23 Then he called two of the centurions and said, “Get ready two hundred soldiers, with seventy horsemen and two hundred spearmen to go as far as Caesarea at the third hour of the night.1 24 Also provide mounts for Paul to ride and bring him safely to aFelix bthe governor.” 25 And he wrote a letter to this effect:
26 “Claudius Lysias, to chis Excellency the governor Felix, dgreetings. 27 eThis man was seized by the Jews and fwas about to be killed by them fwhen I came upon them with the soldiers and rescued him, ghaving learned that he was a Roman citizen. 28 And hdesiring to know the charge for which they were accusing him, I brought him down to their council. 29 I found that he was being accused iabout questions of their law, but jcharged with nothing deserving death or imprisonment. 30 kAnd when it was disclosed to me lthat there would be a plot against the man, I sent him to you at once, mordering his accusers also to state before you what they have against him.”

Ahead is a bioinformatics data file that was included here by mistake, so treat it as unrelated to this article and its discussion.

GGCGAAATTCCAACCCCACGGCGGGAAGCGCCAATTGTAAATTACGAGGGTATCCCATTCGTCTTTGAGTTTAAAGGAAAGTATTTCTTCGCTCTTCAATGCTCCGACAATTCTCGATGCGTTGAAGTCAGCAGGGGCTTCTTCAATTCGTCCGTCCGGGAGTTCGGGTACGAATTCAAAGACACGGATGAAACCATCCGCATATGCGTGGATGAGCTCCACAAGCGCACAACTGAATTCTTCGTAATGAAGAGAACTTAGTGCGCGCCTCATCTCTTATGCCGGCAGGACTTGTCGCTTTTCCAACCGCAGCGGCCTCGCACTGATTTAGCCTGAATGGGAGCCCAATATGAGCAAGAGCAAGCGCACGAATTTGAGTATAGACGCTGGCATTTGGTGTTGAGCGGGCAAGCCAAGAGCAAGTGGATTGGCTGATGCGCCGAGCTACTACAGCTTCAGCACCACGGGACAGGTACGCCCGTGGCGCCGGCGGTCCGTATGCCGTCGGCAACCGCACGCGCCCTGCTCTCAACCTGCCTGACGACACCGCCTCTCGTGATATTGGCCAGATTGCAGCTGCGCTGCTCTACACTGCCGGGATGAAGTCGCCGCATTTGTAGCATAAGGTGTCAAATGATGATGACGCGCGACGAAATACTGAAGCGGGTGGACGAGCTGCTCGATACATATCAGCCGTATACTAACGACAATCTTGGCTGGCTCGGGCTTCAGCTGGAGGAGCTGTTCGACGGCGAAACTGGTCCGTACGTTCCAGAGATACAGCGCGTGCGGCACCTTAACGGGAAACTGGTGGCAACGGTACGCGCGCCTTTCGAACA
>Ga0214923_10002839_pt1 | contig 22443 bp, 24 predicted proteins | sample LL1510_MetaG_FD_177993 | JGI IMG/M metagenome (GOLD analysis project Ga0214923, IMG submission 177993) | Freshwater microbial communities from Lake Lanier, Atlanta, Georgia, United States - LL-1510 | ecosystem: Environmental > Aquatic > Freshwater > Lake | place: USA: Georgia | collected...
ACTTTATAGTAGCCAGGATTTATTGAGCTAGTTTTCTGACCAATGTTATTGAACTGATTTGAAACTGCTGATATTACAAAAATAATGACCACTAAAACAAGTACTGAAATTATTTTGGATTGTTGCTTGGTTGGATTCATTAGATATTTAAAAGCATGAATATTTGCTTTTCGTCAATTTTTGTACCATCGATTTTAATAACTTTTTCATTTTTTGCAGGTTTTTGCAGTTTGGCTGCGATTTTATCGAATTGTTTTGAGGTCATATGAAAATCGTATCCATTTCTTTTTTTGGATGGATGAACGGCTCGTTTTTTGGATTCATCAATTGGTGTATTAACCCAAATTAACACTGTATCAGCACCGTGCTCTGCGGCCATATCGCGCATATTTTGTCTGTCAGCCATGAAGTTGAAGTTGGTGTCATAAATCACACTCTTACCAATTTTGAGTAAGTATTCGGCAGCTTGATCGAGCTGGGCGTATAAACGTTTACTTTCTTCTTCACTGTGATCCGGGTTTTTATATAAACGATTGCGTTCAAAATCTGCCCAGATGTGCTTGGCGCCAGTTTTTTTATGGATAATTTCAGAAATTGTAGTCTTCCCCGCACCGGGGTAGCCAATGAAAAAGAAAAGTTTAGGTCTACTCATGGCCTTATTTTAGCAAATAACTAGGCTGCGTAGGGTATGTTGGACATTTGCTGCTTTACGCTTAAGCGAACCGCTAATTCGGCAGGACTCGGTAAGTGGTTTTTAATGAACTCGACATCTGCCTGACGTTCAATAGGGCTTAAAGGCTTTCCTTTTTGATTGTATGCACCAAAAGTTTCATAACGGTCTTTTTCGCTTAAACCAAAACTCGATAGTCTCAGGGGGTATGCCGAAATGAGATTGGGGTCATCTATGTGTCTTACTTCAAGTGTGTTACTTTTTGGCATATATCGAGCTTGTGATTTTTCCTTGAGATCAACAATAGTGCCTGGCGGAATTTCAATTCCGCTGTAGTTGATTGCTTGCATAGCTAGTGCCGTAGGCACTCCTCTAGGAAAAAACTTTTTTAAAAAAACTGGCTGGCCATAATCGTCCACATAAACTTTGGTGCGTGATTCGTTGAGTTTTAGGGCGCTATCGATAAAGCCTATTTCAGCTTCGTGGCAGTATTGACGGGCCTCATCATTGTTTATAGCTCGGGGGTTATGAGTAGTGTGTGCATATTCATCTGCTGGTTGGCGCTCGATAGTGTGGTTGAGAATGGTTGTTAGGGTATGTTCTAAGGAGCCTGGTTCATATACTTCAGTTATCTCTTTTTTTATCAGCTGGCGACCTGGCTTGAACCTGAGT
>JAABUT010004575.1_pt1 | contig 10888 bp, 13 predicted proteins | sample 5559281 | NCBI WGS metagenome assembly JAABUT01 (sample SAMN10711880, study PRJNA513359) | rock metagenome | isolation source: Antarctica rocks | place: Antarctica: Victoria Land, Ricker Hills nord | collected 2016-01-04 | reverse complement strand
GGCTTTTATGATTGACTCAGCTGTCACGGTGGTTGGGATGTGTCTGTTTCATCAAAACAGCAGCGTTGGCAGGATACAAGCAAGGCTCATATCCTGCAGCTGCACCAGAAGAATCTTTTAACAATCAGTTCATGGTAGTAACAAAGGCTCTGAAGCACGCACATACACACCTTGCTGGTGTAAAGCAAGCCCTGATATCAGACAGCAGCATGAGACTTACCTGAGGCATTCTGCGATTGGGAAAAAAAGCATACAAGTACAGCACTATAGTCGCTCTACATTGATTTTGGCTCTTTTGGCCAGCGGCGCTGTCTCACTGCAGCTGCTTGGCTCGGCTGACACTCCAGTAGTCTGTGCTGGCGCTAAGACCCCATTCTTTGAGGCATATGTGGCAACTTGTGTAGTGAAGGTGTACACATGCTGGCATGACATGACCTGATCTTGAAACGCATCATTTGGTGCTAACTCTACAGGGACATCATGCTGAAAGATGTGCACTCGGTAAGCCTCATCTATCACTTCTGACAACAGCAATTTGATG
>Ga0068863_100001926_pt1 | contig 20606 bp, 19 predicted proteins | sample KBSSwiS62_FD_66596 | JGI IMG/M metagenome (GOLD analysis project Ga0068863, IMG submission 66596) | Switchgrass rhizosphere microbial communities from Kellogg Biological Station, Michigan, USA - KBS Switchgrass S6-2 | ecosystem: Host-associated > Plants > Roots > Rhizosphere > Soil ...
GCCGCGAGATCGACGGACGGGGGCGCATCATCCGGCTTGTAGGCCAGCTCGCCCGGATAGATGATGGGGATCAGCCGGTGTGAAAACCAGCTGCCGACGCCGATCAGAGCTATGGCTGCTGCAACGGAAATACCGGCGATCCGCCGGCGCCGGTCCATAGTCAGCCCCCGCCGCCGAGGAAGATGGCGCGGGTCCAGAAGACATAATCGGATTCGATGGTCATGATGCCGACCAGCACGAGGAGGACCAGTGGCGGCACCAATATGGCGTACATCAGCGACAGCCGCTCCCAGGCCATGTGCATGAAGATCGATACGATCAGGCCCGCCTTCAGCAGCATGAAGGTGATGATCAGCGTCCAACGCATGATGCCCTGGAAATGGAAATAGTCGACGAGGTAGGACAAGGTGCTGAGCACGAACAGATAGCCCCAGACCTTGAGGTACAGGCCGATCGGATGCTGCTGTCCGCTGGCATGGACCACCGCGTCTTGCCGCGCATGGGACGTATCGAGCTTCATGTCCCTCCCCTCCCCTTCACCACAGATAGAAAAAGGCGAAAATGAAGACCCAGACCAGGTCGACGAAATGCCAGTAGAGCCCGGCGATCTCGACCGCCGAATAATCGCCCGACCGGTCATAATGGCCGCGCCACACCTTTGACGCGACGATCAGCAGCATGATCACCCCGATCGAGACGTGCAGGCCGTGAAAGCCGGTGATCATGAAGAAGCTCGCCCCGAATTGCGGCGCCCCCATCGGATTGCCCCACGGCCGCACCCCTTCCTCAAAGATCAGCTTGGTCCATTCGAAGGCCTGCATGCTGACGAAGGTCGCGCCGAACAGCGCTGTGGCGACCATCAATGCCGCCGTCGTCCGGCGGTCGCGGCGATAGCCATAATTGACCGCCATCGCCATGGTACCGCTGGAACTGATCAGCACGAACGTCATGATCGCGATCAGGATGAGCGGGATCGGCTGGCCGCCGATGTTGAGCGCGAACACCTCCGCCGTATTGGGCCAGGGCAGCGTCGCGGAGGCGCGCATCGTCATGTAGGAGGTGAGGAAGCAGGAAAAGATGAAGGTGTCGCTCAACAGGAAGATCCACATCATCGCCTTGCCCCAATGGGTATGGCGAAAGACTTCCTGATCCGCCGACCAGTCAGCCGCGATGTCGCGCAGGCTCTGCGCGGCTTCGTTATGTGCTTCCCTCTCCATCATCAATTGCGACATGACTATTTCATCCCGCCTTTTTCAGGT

31 So the soldiers, according to their instructions, took Paul and brought him by night to Antipatris. 32 And on the next day they returned to nthe barracks, letting the horsemen go on with him. 33 When they had come to Caesarea and delivered the letter to the governor, they presented Paul also before him. 34 On reading the letter, he asked what oprovince he was from. And when he learned pthat he was from Cilicia, 35 he said, “I will give you a hearing qwhen your accusers arrive.” And he commanded him to be guarded in Herod's rpraetorium.